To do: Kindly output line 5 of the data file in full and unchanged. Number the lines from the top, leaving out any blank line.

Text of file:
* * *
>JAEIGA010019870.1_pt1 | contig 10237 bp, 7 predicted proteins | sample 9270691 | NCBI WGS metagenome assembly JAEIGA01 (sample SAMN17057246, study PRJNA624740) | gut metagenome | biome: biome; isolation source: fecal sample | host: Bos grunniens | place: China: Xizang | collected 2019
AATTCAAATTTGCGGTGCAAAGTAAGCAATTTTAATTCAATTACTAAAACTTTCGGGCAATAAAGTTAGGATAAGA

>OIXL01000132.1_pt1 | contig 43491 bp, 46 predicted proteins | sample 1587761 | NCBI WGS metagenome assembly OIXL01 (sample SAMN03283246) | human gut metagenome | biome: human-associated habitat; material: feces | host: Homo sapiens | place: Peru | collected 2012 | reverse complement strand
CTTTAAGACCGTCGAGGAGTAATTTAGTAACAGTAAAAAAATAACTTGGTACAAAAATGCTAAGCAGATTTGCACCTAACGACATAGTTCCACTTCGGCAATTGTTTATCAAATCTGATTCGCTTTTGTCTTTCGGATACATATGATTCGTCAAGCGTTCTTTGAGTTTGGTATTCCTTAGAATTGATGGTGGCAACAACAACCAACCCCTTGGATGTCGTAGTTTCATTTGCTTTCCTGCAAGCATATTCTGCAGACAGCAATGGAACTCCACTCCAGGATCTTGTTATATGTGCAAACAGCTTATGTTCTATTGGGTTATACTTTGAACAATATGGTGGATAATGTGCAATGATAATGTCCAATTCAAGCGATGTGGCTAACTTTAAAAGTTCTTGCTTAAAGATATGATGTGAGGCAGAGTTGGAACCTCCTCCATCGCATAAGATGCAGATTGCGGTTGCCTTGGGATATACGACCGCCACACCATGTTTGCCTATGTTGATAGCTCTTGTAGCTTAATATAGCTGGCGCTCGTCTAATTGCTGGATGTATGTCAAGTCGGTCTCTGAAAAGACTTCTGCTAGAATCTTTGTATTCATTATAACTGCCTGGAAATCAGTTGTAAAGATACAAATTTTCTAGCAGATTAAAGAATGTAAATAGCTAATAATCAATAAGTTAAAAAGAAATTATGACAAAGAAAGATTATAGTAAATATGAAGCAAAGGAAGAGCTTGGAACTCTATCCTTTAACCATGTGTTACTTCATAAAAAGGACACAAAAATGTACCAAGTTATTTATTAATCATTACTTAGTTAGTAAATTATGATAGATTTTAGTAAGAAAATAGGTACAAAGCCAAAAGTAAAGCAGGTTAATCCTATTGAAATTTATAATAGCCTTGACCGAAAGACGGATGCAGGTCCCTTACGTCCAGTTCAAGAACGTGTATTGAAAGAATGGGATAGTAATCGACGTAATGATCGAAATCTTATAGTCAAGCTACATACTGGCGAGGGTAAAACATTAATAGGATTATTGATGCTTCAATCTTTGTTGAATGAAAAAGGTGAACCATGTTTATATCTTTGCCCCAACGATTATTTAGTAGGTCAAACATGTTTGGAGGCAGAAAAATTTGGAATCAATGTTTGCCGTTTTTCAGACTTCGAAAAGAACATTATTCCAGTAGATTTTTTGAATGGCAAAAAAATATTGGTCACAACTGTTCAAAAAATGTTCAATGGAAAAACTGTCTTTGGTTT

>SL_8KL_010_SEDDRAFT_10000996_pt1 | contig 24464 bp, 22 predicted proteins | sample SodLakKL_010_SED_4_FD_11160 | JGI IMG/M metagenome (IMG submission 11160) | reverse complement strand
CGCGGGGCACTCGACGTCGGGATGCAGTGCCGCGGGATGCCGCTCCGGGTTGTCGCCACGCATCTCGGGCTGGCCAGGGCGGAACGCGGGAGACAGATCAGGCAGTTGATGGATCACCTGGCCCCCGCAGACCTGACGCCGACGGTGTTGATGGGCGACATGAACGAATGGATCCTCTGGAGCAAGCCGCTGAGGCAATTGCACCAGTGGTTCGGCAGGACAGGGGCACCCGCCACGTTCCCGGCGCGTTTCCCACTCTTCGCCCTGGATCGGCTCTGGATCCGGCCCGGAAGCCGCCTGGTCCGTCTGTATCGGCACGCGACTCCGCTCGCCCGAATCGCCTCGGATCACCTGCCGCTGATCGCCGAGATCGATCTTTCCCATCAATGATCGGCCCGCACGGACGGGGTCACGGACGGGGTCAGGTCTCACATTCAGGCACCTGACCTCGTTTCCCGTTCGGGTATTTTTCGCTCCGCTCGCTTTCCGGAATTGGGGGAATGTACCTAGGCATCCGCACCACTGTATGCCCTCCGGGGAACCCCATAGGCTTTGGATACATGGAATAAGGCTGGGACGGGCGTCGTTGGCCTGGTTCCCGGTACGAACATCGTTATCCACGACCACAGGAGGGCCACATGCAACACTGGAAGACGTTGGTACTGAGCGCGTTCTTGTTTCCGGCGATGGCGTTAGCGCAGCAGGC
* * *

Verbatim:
>SL_8KL_010_SEDDRAFT_10000996_pt1 | contig 24464 bp, 22 predicted proteins | sample SodLakKL_010_SED_4_FD_11160 | JGI IMG/M metagenome (IMG submission 11160) | reverse complement strand